I know this organization supports collaboration between teams, with use increasing around training exercises centered on upcoming functionality.

Pairing this qualitative knowledge with the quantitative data shown above, I can say this organization is utilizing a relatively small amount of its resources. This leads me to wonder: was this simply a slow day? Or is this part of a larger trend? I can toggle the chart’s timeline to see a broader perspective.

With this revised timeline, I see my organization sustains generally low activity, with occasional spikes using up to approximately half of my Premium Feature Data Store’s computational capacity. My confidence in the established baseline increases as the pattern repeats over time.

ArcGIS Online Feature Data Store Resource Management Analysis & Best Practices

Understanding baseline behaviors is key to answering common questions about your Feature Data Store, such as:


Is our Feature Data Store the correct size for our needs?

Based on the example organization shown earlier, I can see our current storage capacity is sufficient, and we have room to grow. If I notice any significant or sudden increases in storage consumption, I’ll connect with the owners of large or numerous data sets to learn the context around their storage use. Here again, ArcGIS Online Organization Reports support the team’s active discovery and evaluation of large, aging, redundant, or forgotten items.

The computational resources, though not under continuous use, comfortably accommodate spikes I know are related to our typical use case: inviting groups to check out and test new capabilities. Looking at the Feature Data Store levels (shown below), I know the next size down offers approximately half my current resources. This would not adequately serve my highest volume use cases, so it seems my organization is properly sized.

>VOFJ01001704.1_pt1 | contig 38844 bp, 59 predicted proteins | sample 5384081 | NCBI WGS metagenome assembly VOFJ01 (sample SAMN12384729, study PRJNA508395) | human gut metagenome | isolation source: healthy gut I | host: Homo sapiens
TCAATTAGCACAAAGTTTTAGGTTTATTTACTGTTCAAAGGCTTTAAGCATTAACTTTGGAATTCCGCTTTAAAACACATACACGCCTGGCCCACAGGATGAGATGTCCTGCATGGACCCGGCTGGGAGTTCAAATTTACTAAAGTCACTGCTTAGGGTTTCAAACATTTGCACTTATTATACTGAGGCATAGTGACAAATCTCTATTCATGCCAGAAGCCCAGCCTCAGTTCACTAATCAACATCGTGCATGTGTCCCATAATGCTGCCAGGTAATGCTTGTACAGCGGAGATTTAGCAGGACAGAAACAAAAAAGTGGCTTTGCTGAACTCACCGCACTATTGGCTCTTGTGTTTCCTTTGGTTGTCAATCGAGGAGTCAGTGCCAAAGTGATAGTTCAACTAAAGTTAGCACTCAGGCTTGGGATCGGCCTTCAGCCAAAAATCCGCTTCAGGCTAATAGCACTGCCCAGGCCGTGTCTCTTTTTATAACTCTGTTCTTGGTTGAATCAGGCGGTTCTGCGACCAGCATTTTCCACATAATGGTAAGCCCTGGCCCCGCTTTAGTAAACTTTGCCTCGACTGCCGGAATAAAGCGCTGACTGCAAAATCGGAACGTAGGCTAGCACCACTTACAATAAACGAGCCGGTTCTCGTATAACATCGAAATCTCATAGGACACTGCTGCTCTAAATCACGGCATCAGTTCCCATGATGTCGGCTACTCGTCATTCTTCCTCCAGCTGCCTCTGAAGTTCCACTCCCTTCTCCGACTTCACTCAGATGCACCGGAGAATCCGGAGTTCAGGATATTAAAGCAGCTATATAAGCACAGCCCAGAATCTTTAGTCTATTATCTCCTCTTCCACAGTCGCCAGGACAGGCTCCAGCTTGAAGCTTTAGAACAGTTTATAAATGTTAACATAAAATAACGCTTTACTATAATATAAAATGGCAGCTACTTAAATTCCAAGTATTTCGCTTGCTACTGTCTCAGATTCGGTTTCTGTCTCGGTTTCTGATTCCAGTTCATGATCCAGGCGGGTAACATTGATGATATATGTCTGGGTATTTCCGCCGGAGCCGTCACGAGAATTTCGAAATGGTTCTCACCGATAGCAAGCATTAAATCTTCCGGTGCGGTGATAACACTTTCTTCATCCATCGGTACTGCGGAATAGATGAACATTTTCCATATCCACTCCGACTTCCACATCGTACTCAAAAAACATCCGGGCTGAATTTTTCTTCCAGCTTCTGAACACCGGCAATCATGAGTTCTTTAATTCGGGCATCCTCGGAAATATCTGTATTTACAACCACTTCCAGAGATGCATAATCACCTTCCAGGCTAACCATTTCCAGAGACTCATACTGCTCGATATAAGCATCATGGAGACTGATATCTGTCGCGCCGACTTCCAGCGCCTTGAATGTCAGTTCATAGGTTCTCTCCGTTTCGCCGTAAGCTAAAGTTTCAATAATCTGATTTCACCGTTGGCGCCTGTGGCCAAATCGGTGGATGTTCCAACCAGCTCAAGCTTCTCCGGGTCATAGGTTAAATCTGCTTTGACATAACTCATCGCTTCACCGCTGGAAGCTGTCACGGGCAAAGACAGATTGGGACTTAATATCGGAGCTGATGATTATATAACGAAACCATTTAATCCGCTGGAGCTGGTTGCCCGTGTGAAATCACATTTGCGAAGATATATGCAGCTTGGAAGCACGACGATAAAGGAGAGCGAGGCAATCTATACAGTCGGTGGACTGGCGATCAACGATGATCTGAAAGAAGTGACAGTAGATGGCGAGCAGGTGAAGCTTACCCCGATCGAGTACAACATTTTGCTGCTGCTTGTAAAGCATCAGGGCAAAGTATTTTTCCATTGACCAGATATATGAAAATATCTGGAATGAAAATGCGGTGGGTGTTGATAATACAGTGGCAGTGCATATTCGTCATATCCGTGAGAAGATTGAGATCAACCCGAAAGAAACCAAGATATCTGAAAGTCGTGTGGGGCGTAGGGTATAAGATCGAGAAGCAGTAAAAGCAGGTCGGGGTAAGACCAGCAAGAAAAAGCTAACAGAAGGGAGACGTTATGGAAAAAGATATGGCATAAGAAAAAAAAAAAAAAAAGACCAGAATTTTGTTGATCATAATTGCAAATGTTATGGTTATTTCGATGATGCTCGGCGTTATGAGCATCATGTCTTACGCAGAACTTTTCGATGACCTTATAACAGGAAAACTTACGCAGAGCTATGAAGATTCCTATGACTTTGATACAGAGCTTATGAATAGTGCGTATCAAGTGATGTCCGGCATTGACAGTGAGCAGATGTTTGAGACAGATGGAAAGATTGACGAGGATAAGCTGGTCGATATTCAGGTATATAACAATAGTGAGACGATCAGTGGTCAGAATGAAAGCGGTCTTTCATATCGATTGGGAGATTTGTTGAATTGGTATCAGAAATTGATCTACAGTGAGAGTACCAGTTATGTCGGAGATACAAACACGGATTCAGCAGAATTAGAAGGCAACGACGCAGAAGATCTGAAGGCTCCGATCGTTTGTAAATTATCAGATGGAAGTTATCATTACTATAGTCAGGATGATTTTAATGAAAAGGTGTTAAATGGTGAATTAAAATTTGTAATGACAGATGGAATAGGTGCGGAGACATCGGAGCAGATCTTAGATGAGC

What Feature Data Store size will we need next year?

If you administer an organization which serves multiple teams, you’ll want to maintain communication with their leadership to understand plans for the future. My organization is expected to stay as it is; there are no plans for new data such as statewide parcel data or migrating a new division into my organization. And we do not anticipate adding new members or increasing our reliance on analytical workflows. With this knowledge, I can review our past growth and project a similar rate for the upcoming year.

Best Practices

1. Be on the lookout for indications that your organization’s needs may be increasing.

2. Consider the thresholds which require action.

3. Conserve energy through adoption of best practices

Take a quick look at your Feature Data Store usage chart each day, and you’ll quickly learn its baseline patterns. With this knowledge, you’re well-equipped to keep it in excellent health!

About the author

Marianne has been working in Esri's cloud since 2015, first with Managed Cloud Services and today as a Product Manager on the ArcGIS Online team. Her early days as a GIS professional found her in boots and trucks as a cartographer and GIS specialist in the great state of Nevada.